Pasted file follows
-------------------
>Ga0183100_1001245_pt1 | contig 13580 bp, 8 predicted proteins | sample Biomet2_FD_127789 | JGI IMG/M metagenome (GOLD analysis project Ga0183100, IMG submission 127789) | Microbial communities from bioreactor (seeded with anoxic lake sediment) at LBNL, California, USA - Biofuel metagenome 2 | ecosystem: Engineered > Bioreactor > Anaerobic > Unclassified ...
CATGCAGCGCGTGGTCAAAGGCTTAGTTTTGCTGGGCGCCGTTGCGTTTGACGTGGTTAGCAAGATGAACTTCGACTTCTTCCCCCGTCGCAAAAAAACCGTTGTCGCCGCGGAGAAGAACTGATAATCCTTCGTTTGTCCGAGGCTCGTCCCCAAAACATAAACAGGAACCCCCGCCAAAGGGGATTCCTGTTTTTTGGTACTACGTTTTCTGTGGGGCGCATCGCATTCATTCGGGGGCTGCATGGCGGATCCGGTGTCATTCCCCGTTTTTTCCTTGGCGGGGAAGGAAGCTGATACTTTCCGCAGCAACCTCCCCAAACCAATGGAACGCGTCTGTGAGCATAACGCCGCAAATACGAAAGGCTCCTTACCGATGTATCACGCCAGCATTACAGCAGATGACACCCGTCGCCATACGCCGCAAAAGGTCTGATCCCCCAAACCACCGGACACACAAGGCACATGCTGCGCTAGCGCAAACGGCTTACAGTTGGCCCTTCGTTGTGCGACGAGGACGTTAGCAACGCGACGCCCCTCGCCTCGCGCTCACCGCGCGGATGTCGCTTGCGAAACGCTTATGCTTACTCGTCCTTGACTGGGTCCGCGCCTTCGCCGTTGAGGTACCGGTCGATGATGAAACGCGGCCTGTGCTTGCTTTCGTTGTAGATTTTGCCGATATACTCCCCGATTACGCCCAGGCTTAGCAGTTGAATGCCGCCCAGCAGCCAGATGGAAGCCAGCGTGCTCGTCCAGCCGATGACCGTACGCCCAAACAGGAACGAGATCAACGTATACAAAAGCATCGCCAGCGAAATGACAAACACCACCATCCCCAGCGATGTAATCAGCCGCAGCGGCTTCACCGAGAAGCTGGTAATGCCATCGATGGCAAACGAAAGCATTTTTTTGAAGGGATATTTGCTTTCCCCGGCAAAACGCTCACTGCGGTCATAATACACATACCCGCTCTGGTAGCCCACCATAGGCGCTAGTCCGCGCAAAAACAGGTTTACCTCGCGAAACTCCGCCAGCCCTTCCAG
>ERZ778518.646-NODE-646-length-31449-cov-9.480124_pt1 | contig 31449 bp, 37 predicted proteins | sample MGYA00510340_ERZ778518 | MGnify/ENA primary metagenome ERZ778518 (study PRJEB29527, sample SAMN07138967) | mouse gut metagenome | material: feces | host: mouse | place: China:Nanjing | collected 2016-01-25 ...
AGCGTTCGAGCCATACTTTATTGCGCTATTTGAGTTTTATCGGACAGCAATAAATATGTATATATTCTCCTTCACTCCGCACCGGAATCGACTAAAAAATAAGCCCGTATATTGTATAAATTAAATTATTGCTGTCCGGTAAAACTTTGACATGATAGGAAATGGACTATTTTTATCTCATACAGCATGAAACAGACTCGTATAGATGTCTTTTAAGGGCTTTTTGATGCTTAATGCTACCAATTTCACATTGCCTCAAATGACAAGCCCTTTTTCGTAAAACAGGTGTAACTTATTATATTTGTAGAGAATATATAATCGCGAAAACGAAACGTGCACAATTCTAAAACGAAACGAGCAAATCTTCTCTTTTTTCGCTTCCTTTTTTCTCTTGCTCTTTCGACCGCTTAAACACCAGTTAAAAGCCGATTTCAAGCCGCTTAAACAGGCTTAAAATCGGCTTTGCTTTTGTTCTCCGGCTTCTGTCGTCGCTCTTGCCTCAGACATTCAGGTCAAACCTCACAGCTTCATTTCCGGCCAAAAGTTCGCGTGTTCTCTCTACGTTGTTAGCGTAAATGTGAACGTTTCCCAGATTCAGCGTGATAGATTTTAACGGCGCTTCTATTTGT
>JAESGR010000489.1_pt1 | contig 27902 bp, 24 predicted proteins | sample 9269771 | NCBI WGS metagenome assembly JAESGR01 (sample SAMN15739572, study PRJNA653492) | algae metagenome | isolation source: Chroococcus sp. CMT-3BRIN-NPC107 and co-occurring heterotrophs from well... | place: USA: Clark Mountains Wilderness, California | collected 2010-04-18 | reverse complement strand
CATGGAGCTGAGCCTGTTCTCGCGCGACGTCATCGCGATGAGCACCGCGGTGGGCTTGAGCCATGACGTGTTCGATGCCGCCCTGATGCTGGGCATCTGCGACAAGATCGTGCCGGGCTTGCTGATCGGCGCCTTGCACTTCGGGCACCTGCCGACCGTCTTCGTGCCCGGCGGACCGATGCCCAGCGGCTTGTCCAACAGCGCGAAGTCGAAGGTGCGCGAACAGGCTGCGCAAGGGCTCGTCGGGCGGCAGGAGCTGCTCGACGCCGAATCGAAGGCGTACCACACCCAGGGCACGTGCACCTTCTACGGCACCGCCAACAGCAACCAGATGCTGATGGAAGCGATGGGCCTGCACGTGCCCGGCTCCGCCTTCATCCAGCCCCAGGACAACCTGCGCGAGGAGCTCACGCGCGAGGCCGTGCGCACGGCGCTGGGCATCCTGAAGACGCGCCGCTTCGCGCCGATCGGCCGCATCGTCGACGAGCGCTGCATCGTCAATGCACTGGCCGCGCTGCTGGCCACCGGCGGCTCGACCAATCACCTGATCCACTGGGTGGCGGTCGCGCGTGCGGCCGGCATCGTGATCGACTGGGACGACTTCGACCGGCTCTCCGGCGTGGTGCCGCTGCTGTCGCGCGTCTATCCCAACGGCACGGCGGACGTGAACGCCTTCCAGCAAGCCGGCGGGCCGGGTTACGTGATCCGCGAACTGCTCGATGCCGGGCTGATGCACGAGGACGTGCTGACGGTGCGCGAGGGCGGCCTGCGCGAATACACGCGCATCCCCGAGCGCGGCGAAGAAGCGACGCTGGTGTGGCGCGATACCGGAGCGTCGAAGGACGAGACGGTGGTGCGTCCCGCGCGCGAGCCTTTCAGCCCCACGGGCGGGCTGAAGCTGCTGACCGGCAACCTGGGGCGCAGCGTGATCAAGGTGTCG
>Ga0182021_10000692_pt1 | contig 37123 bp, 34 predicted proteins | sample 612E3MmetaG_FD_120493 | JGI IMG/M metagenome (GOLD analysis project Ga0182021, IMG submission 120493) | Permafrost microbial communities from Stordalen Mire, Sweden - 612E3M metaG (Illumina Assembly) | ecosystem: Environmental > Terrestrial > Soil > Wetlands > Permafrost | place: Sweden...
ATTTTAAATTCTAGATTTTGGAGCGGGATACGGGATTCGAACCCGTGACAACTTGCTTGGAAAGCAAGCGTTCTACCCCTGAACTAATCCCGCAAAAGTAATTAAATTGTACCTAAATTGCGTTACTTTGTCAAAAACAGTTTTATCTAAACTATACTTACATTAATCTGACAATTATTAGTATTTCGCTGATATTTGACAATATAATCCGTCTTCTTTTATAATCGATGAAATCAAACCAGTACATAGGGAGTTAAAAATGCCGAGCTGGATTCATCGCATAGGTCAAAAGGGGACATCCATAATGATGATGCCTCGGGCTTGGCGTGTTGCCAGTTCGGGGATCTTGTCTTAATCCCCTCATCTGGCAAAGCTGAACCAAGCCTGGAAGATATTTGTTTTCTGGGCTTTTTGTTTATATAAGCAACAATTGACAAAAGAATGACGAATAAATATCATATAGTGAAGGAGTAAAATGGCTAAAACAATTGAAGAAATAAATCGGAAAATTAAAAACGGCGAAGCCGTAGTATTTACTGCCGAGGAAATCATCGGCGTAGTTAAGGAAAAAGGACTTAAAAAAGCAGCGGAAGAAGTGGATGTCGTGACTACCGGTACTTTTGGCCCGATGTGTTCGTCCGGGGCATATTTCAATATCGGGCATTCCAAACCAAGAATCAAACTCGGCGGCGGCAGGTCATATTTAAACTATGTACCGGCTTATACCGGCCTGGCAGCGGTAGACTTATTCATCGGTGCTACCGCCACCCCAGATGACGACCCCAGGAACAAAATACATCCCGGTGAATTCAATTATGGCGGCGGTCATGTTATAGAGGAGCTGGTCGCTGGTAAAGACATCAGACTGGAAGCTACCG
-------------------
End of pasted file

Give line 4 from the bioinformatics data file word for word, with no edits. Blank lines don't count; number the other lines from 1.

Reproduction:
AGCGTTCGAGCCATACTTTATTGCGCTATTTGAGTTTTATCGGACAGCAATAAATATGTATATATTCTCCTTCACTCCGCACCGGAATCGACTAAAAAATAAGCCCGTATATTGTATAAATTAAATTATTGCTGTCCGGTAAAACTTTGACATGATAGGAAATGGACTATTTTTATCTCATACAGCATGAAACAGACTCGTATAGATGTCTTTTAAGGGCTTTTTGATGCTTAATGCTACCAATTTCACATTGCCTCAAATGACAAGCCCTTTTTCGTAAAACAGGTGTAACTTATTATATTTGTAGAGAATATATAATCGCGAAAACGAAACGTGCACAATTCTAAAACGAAACGAGCAAATCTTCTCTTTTTTCGCTTCCTTTTTTCTCTTGCTCTTTCGACCGCTTAAACACCAGTTAAAAGCCGATTTCAAGCCGCTTAAACAGGCTTAAAATCGGCTTTGCTTTTGTTCTCCGGCTTCTGTCGTCGCTCTTGCCTCAGACATTCAGGTCAAACCTCACAGCTTCATTTCCGGCCAAAAGTTCGCGTGTTCTCTCTACGTTGTTAGCGTAAATGTGAACGTTTCCCAGATTCAGCGTGATAGATTTTAACGGCGCTTCTATTTGT